Breakfast Patties

So you take your pork and you plop it in a bowl.  Add some spices.  Or whatever.  I used some paprikaground garlicdried chives, and then some Worcestershire sauce and some sweet and spicy Tabasco.  Then I added a pinch of sea salt and a lot of black pepper.  Isn’t this grinder awesome?  Cait brought it for me.  You press its nose and it poos out pepper.  Moai pepper anyone?

Breakfast Patties

Stir all that goodness together.

Breakfast Patties

Then make yourself a bunch of wee patties.  Any size you like, really.  Just remember that the thinner they are the faster they cook up, and the harder they are to move around when raw.  I suggest spraying a sheet of waxed paper with cooking spray to hold your patties until you’re ready to cook.

Breakfast Patties

You can save yourself some time in the morning and make them the night before — just cover them with an additional sheet of sprayed waxed paper and chuck ’em in the fridge.

Breakfast Patties

The rest is really quite simple.  Plop the patties in a heated frying pan (non-stick works best) and cook for a few minutes, flipping once or twice, until they are done all the way through.

Breakfast Patties

My non-stick pan is so good that when I was flipping the patties, one of them *may* have accidentally taken a flying leap out of the pan and smashed itself to a million pieces on the floor. So Gren *may* have gotten a bit of extra breakfast this morning.

Breakfast Patties

We served ours with a bit of barbecue sauce, some eggs, and a big ol’ croissant.  But I’m sure what you have planned is also good.  Enjoy!

Breakfast Patties

Gluten-Free Dog Treats

In honour of Ruby’s first birthday, Cait and I got together and concocted some fabulous dog biscuits for her and Gren.  Being a corgi and therefore very food-obsessed and prone to obesity, Gren only took home a few to try, but they were still enjoyed by all.  I even had one, as I won’t feed my dog anything I wouldn’t eat myself.

Ruby murders Gren

Fortunately, we were able to easily find a dog treat recipe online that conformed to our philosophy of feeding our dogs biologically appropriate food.  That means most definitely no corn, no wheat, and no soy, and none of those other things that people seem to think dogs need, like salt, sugar, and artificial flavours or colours.  This recipe from Sandra over at dog-nutrition-naturally.com totally fit the bill and was easy to do.  We tripled the recipe so that there would be plenty of birthday treats for everyone.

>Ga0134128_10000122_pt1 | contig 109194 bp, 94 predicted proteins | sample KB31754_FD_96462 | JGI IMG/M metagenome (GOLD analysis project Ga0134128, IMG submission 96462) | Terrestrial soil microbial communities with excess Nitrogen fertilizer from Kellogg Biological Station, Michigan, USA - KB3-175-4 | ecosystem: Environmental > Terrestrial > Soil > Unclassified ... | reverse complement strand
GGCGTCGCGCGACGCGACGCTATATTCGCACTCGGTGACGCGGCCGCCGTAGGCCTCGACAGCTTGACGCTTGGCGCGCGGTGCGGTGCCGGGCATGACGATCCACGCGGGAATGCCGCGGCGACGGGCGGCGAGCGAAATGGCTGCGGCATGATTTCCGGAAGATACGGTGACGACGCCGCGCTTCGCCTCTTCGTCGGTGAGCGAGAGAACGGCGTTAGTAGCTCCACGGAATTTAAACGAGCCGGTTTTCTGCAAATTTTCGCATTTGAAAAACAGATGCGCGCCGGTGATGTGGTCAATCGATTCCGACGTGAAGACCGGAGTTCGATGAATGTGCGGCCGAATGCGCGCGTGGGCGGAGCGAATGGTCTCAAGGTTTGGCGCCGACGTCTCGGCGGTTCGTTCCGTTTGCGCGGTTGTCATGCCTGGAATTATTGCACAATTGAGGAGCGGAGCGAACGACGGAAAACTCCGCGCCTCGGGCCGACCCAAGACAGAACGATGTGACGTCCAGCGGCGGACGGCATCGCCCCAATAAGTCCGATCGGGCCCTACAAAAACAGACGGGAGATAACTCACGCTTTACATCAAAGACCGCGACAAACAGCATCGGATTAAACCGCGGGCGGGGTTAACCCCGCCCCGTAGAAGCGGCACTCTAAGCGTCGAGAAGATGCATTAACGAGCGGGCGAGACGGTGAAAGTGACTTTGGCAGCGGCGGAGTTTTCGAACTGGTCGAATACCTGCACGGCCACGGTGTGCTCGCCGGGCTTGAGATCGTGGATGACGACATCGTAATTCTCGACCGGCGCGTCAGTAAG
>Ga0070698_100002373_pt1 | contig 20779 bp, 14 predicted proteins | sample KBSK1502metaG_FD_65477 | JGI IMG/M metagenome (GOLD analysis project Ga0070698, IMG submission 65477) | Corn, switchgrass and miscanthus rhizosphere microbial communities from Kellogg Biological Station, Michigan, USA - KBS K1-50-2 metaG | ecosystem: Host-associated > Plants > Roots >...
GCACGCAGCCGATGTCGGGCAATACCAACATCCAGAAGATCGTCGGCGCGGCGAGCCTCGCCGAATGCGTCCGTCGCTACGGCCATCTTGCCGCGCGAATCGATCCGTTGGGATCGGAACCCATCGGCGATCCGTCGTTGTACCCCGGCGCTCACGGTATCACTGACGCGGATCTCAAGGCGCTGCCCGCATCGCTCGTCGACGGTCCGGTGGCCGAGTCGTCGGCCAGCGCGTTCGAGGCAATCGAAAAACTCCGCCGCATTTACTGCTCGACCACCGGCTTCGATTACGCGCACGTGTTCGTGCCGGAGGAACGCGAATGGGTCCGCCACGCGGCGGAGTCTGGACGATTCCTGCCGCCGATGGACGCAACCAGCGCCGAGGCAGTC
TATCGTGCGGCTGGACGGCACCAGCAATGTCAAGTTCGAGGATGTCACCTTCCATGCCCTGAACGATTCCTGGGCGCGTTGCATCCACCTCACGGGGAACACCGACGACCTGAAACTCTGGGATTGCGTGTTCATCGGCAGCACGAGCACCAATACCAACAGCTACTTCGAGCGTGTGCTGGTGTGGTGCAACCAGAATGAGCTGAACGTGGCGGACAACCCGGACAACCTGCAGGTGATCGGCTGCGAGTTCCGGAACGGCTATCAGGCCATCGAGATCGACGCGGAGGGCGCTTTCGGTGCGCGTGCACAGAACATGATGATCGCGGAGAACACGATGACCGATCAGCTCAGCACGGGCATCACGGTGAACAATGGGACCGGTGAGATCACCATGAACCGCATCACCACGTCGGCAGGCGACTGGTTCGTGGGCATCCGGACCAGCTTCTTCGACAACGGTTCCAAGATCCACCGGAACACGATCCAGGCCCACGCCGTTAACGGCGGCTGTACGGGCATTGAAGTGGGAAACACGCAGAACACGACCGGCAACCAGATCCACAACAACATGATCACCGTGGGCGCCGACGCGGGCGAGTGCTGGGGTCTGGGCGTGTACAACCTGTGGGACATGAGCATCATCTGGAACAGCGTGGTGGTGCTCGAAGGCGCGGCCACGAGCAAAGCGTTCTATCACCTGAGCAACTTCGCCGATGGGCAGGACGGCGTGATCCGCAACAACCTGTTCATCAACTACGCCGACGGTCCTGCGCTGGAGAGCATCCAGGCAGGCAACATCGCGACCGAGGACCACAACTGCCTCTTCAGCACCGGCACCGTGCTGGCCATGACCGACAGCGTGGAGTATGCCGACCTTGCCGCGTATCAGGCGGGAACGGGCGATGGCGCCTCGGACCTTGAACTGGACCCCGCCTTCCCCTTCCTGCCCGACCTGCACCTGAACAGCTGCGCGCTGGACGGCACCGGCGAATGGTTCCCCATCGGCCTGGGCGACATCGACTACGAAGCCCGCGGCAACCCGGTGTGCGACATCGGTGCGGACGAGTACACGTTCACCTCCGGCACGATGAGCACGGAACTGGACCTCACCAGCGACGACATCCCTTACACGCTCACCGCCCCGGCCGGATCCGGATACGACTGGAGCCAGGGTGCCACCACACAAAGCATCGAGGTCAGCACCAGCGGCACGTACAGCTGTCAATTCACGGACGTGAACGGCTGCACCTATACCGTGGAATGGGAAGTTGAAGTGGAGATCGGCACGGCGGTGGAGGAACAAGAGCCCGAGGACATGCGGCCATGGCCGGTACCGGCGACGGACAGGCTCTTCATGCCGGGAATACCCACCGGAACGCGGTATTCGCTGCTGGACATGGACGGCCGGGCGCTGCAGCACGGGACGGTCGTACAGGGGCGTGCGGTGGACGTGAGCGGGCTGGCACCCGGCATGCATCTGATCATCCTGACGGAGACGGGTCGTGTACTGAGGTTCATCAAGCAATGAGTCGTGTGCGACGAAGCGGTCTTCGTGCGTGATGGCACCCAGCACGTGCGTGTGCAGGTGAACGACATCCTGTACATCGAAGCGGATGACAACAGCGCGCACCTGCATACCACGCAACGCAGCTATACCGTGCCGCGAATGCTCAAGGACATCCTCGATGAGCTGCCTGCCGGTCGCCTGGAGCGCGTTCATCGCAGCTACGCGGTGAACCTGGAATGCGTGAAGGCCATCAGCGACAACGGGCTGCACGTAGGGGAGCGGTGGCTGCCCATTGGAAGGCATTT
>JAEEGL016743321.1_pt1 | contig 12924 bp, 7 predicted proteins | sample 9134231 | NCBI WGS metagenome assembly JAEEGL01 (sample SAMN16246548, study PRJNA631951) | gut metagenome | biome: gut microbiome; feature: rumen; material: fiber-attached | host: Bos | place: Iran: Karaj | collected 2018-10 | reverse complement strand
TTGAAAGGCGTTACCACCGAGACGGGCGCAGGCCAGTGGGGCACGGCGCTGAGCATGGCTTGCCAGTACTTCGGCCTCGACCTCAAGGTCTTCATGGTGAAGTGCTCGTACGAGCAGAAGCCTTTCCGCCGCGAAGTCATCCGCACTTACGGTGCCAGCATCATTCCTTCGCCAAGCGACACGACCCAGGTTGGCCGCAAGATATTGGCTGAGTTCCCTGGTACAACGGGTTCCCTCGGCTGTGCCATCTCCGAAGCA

First, peel yourself a large sweet potato.  And I mean LARGE.  Cut that sucker up.

Plop the potato pieces in a pot and boil them silly until they’re mashable.  Then of course mash them.

Preheat your oven to 350°F and lightly brush a rimmed baking sheet with olive oil.

In a large bowl, plop in 1lb ground meat.  We used extra lean ground beef, but you can use turkey, chicken, pork, or lamb — or really, whatever you want.

Add to that 1/4 teaspoon garlic powder (not garlic salt) and a large egg.  Drop in 5 tablespoons large flake rolled oats as well, just for cohesion purposes.

Chuck in the mashed sweet potato and mix it well.

Spread it flat on the prepared cookie sheet and smooth the top.

Bake for about an hour.  The cookie will shrink and pull away from the sides.  Now you can score the cookie into smaller pieces, or use a cookie cutter to make fun shapes.  A pizza cutter is handy about now too.

Reduce the oven heat to 250°F and pop the cookies back into the oven for another hour or so to dry out.  Keep an eye on them so they don’t burn.

Tada!  That’s it.  Now SIT.

Good dog.Make sure to store your treats in an airtight container, and of course remember that treats should never be used as a substitute for your dog’s regular diet.  Yum yum!